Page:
Dell ST2220T

The ST2220T is certainly passable as a touchscreen monitor, with the IPS screen going a long way to increasing its appeal. Some poor design choices hold it back from greatness, though, and unless you have a burning desire for a touchscreen, you should be investing your money in a normal monitor.


7.0
CNET Rating

View more from Dell »

About The Author

CNET Editor

Craig was sucked into the endless vortex of tech at an early age, only to be spat back out babbling things like "phase-locked-loop crystal oscillators!". Mostly this receives a pat on the head from the listener, followed closely by a question about what laptop they should buy.


Touchscreens for the PC haven't set the world on fire.

Part of this is the hardware. Many use infrared to detect touch (as does the ST2220T), meaning that it can get confused when it comes to multi-touch, and the deep bezel needed to accommodate this makes fitting your finger into touch corners difficult.

While the ST2220T pleasingly had no problem with our multi-touch commands, there's nothing to be done about the second issue. This means that important elements of your OS UI are a pain to interact with — namely, the start button, the show desktop button, an applications close button and any menu that happens to be in the top left.

Software plays its role in the touchscreen conundrum, too. Despite big improvements from Windows Vista to 7, Windows is still not designed specifically for this type of input. Case in point: resizing application windows is a pain. Still, if you're the type that thinks that this might not be bad from an entertainment perspective, the touch is not terrible. If you have a program that can take advantage of it, it'll likely do fine.

Dell's put an IPS panel behind the ST2220T, resulting in better colours and viewing angles. There's a set of speakers in there, too, but they're worth ignoring as they distort easily and have no bottom end. If you're to use the 3.5mm audio in jack, it's best employed as an audio pass-through for the headphone jack on the side.

Dell ST2220T front

Everything's shiny and will attract fingerprints.
(Credit: Craig Simms/CBS Interactive)

Specs at a glance

Size 21.5-inches
Resolution 1920x1080
Aspect ratio 16:9
Pixel pitch 0.248
Panel technology IPS
Viewing angles
(10:1 contrast)
H: 178°
V: 178°
Response time 8ms G2G
Max vertical refresh 60Hz
Connections DVI,VGA, HDMI, 3.5mm line in and line out, 3x USB 2.0 downstream, 1xUSB 2.0 upstream
Accessories DVI, VGA, 3.5mm audio cables; cleaning cloth

Stand and ergonomics

The ST2220T has no neck or base — it's designed similarly to an all-in-one, with the bottom bezel touching whatever surface it's resting on. Adjustments are limited purely to tilt, with the stand allowing the monitor to recline into a lower position to make touch a little more friendly.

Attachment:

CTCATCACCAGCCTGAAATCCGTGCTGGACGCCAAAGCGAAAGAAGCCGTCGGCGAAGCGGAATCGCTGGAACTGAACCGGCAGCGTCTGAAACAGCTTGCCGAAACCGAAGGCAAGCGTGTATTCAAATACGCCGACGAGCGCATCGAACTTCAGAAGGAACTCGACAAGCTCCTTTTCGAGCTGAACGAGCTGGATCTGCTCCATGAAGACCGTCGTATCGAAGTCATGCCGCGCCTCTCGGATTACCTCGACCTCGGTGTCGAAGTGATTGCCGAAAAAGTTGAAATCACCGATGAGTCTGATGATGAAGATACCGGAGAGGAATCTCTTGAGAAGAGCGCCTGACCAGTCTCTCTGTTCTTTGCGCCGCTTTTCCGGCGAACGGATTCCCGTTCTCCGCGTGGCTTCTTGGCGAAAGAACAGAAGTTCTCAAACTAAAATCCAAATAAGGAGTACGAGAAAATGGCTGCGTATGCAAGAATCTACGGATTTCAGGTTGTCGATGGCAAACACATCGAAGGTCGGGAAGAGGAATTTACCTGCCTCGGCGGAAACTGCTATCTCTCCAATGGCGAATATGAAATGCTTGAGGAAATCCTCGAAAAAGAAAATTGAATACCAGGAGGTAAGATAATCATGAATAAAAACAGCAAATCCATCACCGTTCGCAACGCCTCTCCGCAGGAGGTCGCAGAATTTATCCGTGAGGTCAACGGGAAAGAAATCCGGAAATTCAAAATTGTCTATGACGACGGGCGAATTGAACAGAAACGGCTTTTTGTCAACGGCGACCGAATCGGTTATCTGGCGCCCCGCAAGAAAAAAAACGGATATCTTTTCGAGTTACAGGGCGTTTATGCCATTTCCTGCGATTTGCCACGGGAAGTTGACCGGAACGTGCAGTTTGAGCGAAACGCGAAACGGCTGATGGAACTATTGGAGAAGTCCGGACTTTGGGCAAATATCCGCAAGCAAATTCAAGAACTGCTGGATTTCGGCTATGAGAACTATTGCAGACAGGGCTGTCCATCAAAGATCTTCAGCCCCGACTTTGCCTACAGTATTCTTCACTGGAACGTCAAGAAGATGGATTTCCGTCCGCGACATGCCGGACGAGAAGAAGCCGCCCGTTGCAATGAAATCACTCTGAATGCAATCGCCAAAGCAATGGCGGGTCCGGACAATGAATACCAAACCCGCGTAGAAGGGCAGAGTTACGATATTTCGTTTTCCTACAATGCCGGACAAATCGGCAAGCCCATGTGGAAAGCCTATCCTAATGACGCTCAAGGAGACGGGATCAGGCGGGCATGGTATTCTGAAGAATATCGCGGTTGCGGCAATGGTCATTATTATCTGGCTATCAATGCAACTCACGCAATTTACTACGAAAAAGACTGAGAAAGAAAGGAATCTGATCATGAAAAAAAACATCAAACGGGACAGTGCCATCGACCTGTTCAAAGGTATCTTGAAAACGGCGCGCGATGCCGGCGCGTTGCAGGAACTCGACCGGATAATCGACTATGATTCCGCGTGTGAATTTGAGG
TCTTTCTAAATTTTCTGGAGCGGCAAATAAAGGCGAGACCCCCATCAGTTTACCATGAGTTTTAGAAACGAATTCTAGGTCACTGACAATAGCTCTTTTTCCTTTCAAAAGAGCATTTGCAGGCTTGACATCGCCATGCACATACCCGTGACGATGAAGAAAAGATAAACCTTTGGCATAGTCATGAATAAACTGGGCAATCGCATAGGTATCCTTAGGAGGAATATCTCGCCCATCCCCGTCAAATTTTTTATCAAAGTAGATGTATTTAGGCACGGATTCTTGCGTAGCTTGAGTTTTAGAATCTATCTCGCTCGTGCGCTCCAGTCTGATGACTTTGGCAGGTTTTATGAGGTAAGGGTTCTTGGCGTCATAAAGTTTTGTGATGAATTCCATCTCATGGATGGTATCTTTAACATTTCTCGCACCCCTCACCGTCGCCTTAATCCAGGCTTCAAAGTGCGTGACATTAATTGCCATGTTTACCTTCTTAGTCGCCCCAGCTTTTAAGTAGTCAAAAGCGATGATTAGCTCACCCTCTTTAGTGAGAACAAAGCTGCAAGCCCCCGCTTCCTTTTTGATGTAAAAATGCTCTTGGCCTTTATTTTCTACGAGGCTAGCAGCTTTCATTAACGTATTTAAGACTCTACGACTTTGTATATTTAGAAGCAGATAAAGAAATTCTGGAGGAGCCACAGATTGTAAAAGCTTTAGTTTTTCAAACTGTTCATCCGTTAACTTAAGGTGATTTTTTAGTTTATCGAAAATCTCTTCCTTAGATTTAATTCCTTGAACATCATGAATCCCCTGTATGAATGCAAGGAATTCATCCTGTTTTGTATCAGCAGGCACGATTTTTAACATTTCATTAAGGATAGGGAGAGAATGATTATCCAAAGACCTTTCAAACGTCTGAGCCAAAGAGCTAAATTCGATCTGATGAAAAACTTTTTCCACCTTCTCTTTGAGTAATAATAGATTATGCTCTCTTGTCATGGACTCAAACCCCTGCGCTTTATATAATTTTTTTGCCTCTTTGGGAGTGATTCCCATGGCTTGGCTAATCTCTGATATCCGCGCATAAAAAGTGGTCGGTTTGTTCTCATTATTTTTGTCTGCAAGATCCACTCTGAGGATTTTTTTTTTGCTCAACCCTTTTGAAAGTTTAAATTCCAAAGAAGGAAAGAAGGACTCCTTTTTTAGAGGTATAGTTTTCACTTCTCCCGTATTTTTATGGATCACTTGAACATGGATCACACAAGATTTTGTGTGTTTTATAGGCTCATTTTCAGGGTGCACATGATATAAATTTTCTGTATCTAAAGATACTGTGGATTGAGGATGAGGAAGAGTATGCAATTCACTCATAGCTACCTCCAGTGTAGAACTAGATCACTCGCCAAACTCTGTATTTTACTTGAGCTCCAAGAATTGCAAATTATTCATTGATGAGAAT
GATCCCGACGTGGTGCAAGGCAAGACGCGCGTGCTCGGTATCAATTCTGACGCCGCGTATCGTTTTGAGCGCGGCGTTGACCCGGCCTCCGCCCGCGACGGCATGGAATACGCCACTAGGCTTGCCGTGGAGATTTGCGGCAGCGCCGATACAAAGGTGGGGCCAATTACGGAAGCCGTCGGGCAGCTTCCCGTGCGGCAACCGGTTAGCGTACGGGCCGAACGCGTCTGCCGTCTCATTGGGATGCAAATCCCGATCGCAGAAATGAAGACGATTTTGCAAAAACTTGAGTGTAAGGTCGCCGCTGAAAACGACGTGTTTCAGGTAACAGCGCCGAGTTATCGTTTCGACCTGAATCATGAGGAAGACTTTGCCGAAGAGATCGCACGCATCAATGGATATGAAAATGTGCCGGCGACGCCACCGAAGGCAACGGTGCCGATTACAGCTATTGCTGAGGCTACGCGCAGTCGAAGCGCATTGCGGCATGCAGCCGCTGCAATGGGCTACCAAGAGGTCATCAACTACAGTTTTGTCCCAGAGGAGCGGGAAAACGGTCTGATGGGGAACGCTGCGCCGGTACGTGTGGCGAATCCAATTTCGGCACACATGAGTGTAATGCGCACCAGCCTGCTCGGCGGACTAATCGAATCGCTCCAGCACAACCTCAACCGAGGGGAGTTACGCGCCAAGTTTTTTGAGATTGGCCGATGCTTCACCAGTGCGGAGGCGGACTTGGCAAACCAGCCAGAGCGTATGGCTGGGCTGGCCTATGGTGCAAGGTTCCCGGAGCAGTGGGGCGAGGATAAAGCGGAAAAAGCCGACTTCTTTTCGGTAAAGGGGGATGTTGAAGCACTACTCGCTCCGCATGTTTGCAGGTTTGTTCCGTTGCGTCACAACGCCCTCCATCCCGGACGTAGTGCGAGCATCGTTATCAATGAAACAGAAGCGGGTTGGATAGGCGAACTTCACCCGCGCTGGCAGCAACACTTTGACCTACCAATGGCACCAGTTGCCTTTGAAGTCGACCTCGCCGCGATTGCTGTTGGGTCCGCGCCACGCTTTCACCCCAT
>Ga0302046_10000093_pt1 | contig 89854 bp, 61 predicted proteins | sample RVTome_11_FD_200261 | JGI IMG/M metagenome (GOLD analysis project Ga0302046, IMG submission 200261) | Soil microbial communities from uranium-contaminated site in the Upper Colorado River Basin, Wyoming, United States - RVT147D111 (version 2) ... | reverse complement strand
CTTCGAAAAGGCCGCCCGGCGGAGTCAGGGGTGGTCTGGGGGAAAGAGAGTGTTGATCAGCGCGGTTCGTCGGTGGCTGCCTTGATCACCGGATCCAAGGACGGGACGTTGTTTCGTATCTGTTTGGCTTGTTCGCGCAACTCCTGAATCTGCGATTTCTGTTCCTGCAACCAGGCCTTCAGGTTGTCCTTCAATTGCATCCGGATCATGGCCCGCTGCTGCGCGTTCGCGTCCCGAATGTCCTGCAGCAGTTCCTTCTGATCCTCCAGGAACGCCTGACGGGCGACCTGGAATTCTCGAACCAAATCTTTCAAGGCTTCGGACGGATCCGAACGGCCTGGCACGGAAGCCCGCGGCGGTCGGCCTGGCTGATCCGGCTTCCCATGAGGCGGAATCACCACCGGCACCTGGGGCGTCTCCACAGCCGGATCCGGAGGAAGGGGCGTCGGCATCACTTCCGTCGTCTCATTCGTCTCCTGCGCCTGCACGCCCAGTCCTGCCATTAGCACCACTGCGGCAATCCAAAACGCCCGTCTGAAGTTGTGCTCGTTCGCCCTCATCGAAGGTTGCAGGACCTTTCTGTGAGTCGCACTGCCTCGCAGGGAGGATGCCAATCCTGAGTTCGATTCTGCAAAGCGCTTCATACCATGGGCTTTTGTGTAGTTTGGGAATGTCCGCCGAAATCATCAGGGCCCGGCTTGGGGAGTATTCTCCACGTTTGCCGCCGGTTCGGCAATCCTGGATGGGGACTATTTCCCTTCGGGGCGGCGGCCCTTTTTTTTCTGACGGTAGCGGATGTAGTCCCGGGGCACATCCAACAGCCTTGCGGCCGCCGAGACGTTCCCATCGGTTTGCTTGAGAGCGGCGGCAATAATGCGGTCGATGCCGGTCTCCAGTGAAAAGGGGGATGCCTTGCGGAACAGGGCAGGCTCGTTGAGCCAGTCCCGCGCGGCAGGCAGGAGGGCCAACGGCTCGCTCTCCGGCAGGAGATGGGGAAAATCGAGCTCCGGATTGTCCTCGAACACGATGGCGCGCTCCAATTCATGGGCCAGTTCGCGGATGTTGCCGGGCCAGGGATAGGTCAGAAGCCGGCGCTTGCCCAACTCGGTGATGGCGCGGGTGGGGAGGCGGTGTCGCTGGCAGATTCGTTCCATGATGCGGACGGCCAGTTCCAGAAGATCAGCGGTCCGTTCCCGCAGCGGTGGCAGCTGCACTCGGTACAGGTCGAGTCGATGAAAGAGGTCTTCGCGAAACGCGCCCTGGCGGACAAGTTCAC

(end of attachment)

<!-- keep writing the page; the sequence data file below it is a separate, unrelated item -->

Cable management is simply a case of wiring your cables through the hole in the stand, although this may prove to be a tight fit for some cables.

Dell ST2220T stand

The stand is simple and only allows tilt; if you want to see things while standing up, you'll have to recline the screen backwards, as there's no height adjustment.
(Credit: Craig Simms/CBS Interactive)

Connections

Dell ST2220T inputs

Power, DVI, HDMI, VGA, 3.5mm jack, USB upstream port.
(Credit: Craig Simms/CBS Interactive)

Dell ST2220T inputs

Three USB 2.0 ports and a headphone pass-through jack.
(Credit: Craig Simms/CBS Interactive)

Buttons and on-screen display (OSD)

Dell ST2220T buttons

The curse of the side buttons returns. At least this time there's a practical, rather than aesthetic, reason behind it — they're less awkward there than at the base.
(Credit: Craig Simms/CBS Interactive)

Given that the bottom of the monitor touches the desk, buttons have unfortunately been relegated to the side. Dell does its best by allowing any button to bring up the menu, and by providing a context-sensitive OSD, but more than once, we hit the wrong button by mistake. More vexingly, this decision means that a quick input switch button has been omitted. You'll have to trail through a few menu options to get there.

Dell ST2220T OSD

The OSD is context-sensitive, and has been a staple of Dell's displays for years.
(Credit: Craig Simms/CBS Interactive)

The same old Dell OSD is on the ST2220T, but that isn't a bad thing; rather, it's a case of an interface that has been refined over the years. While standard contrast and brightness are here, Dell offers two modes for the monitor: Graphics and Video. The former allows presets of "Standard", "Multimedia", "Game", "Warm", "Cool" and "Custom RGB". Video enables "Movie", "Game", "Sports" and "Nature" modes, and enables hue and saturation controls, as well. Our advice? Stick to Standard or Custom RGB, and leave the presets by the wayside.

You can also turn the response time accelerator on or off, adjust the sharpness and change the scaling of the panel, although only "Fill" and 4:3 options exist for the latter, leaving out a proper 1:1 or aspect scaling mode.

Performance

Lagom.nl LCD tests
After calibrating to a target brightness of 140cd/m² with an X-Rite i1Display 2, Eye-One Match 3 and tweaking with HCFR, the ST2220T was run through the Lagom.nl LCD tests.

Flying through the tests, the only hiccups were 2a and 2b of the pixel tests, with the monitor passing the notorious test 4 without issues. This isn't too much of an issue; most monitors fail up to four of these tests, so the ST2220T is doing well here.

Image tests
Contrast Sharpness Gamma Black level White saturation Gradient
Pass Pass Pass Pass Pass Pass
Inversion pixel walk tests
Test 1 Test 2a Test 2b Test 3 Test 4a Test 4b Test 5 Test 6a Test 6b Test 7a Test 7b
Pass Slight flicker Slight strobe, left to right Pass Pass Pass Pass Pass Pass Pass Pass

Input lag